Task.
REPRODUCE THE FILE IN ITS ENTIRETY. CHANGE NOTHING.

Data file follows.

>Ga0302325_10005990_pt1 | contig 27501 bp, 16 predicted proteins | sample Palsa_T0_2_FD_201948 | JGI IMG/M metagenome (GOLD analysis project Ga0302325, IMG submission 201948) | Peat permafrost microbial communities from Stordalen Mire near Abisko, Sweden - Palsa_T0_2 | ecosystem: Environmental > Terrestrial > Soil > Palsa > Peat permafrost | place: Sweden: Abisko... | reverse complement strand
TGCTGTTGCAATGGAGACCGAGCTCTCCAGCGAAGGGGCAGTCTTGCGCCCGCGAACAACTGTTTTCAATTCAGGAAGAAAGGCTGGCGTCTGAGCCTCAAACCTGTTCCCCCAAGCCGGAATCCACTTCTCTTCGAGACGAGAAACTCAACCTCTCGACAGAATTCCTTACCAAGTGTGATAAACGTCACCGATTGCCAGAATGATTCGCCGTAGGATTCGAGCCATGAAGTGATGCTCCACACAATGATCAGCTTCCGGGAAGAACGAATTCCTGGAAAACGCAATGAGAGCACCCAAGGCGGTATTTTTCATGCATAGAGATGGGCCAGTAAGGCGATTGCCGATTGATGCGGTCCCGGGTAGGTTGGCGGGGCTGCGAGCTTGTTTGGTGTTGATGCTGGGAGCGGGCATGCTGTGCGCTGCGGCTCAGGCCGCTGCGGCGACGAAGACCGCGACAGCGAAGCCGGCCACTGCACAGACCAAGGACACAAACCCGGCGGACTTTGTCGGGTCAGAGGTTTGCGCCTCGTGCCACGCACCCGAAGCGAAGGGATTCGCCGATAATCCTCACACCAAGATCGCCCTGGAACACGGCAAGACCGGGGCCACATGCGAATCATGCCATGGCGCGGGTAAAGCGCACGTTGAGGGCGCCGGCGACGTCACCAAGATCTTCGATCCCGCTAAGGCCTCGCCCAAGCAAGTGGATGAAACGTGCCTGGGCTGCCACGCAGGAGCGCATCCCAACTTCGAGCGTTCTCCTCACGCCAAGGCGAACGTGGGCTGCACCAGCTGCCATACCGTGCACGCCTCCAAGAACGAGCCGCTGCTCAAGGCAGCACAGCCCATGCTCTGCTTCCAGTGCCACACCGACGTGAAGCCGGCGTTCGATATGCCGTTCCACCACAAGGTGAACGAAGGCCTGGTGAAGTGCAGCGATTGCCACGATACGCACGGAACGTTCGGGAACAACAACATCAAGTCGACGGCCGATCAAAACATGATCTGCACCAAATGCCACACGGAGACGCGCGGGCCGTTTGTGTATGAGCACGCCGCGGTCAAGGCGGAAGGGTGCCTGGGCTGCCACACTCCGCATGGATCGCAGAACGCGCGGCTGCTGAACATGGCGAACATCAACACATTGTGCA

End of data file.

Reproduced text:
>Ga0302325_10005990_pt1 | contig 27501 bp, 16 predicted proteins | sample Palsa_T0_2_FD_201948 | JGI IMG/M metagenome (GOLD analysis project Ga0302325, IMG submission 201948) | Peat permafrost microbial communities from Stordalen Mire near Abisko, Sweden - Palsa_T0_2 | ecosystem: Environmental > Terrestrial > Soil > Palsa > Peat permafrost | place: Sweden: Abisko... | reverse complement strand
TGCTGTTGCAATGGAGACCGAGCTCTCCAGCGAAGGGGCAGTCTTGCGCCCGCGAACAACTGTTTTCAATTCAGGAAGAAAGGCTGGCGTCTGAGCCTCAAACCTGTTCCCCCAAGCCGGAATCCACTTCTCTTCGAGACGAGAAACTCAACCTCTCGACAGAATTCCTTACCAAGTGTGATAAACGTCACCGATTGCCAGAATGATTCGCCGTAGGATTCGAGCCATGAAGTGATGCTCCACACAATGATCAGCTTCCGGGAAGAACGAATTCCTGGAAAACGCAATGAGAGCACCCAAGGCGGTATTTTTCATGCATAGAGATGGGCCAGTAAGGCGATTGCCGATTGATGCGGTCCCGGGTAGGTTGGCGGGGCTGCGAGCTTGTTTGGTGTTGATGCTGGGAGCGGGCATGCTGTGCGCTGCGGCTCAGGCCGCTGCGGCGACGAAGACCGCGACAGCGAAGCCGGCCACTGCACAGACCAAGGACACAAACCCGGCGGACTTTGTCGGGTCAGAGGTTTGCGCCTCGTGCCACGCACCCGAAGCGAAGGGATTCGCCGATAATCCTCACACCAAGATCGCCCTGGAACACGGCAAGACCGGGGCCACATGCGAATCATGCCATGGCGCGGGTAAAGCGCACGTTGAGGGCGCCGGCGACGTCACCAAGATCTTCGATCCCGCTAAGGCCTCGCCCAAGCAAGTGGATGAAACGTGCCTGGGCTGCCACGCAGGAGCGCATCCCAACTTCGAGCGTTCTCCTCACGCCAAGGCGAACGTGGGCTGCACCAGCTGCCATACCGTGCACGCCTCCAAGAACGAGCCGCTGCTCAAGGCAGCACAGCCCATGCTCTGCTTCCAGTGCCACACCGACGTGAAGCCGGCGTTCGATATGCCGTTCCACCACAAGGTGAACGAAGGCCTGGTGAAGTGCAGCGATTGCCACGATACGCACGGAACGTTCGGGAACAACAACATCAAGTCGACGGCCGATCAAAACATGATCTGCACCAAATGCCACACGGAGACGCGCGGGCCGTTTGTGTATGAGCACGCCGCGGTCAAGGCGGAAGGGTGCCTGGGCTGCCACACTCCGCATGGATCGCAGAACGCGCGGCTGCTGAACATGGCGAACATCAACACATTGTGCA